“Companies are seeing the opportunity from climate change, from energy efficiency initiatives to renewable energy development and new innovations,” said Paul Dickinson, CEO of CDP. “Despite the need for much greater regulatory certainty in the US, if companies are to continue to pursue competitive advantage in a complex global economy they need to move quickly to grasp these opportunities. As leaders forge ahead independently in managing their carbon, we will likely see others follow.”

The S&P 500 Report was launched today at the CDP Global Forum at Bank of America headquarters in New York, marking the beginning of Climate Week. Influential business leaders and government officials from around the world and across the spectrum of industries – from financial services, energy, consumer products and manufacturing – will explore key issues and solutions around the central theme of: ‘Climate Innovation = Commercial Opportunity’.

*Largest 500 listed companies in the world, as listed by FTSE
**Largest 500 US listed companies as listed by S&P

Click here to download the CDP 2010 S&P 500 report

 

Top 10 S&P 500 companies in both the Carbon Disclosure Leadership Index and the Carbon Performance Leadership Index

Carbon Disclosure Leadership Index (CDLI) highlights those companies which have displayed the most professional approach to corporate governance in respect of climate change disclosure practices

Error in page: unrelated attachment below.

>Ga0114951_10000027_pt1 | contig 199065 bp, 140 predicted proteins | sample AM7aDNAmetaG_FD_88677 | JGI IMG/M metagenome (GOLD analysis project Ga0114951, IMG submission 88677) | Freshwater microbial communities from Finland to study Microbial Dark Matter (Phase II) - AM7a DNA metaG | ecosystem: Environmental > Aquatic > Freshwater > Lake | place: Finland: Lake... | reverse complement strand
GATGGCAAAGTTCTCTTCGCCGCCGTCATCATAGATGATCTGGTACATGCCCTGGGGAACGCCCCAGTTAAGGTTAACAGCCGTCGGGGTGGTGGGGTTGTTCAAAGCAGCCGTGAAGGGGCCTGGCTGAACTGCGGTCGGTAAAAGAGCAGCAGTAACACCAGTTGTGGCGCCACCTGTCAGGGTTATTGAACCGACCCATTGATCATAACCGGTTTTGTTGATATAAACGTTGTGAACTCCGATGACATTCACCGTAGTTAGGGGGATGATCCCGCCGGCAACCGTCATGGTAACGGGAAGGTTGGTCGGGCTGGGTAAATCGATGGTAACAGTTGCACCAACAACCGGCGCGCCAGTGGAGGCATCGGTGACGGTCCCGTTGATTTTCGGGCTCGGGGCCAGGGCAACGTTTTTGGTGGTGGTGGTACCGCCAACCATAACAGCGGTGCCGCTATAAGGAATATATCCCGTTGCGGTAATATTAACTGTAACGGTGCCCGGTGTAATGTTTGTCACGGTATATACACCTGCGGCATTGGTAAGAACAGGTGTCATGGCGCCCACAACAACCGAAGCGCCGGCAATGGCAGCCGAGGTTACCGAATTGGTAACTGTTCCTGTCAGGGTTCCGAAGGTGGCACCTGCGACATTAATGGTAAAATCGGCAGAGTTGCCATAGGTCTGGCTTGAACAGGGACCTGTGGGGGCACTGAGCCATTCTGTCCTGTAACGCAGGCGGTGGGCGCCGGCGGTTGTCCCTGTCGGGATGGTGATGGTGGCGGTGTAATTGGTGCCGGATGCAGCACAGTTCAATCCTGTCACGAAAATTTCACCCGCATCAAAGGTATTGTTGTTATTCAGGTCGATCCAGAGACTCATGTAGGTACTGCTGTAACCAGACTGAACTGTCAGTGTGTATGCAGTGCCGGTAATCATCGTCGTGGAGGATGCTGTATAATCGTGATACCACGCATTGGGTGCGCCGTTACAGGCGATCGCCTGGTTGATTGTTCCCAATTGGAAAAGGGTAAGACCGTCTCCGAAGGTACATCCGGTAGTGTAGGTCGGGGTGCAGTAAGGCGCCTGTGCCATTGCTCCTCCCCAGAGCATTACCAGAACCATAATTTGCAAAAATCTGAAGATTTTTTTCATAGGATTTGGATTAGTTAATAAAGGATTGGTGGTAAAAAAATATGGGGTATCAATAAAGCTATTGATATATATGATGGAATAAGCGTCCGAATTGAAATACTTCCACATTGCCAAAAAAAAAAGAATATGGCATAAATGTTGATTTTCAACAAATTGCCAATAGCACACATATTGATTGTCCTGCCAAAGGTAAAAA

Company name Carbon disclosure score Carbon performance score Sector
Consolidated Edison  96  A  Utilities
News Corporation  94  A  Consumer Discretionary
Spectra Energy  94  A  Energy
Praxair  93  A  Materials
Cisco Systems  92  A  Information Technology
Dean Foods  91  A  Consumer Staples
CSX  91  A  Industrials
Exelon  90  A  Utilities
PG&E  90  A  Utilities
Xcel Energy  89  A  Utilities

 

Largest S&P 500 non-responders in 2010 by market capitalization

 

 

 

 Company name Sector
 Amazon.com  Consumer Discretionary
 Visa  Information Technology
 Comcast  Consumer Discretionary
 Honeywell International  Industrials
 DIRECTV Group  Consumer Discretionary
 The Southern Company  Utilities
 Express Scripts  Health Care
 General Dynamics  Industrials
 AutoNation  Consumer Discretionary
 Time Warner Cable  Consumer Discretionary

 

NOTES TO EDITORS

About CDP
The Carbon Disclosure Project (CDP) is an independent not-for-profit organization holding the largest database of primary corporate climate change information in the world. Some 2,500 organizations across the world’s largest economies now measure and disclose their greenhouse gas emissions and climate change strategies through CDP, in order that they can set reduction targets and make performance improvements. This data is gathered on behalf of 534 institutional investors, with combined assets under management in excess of $64 trillion, as well as purchasing organizations and government bodies and made available for integration into business and policy decision making. For more information visit www.cdproject.net.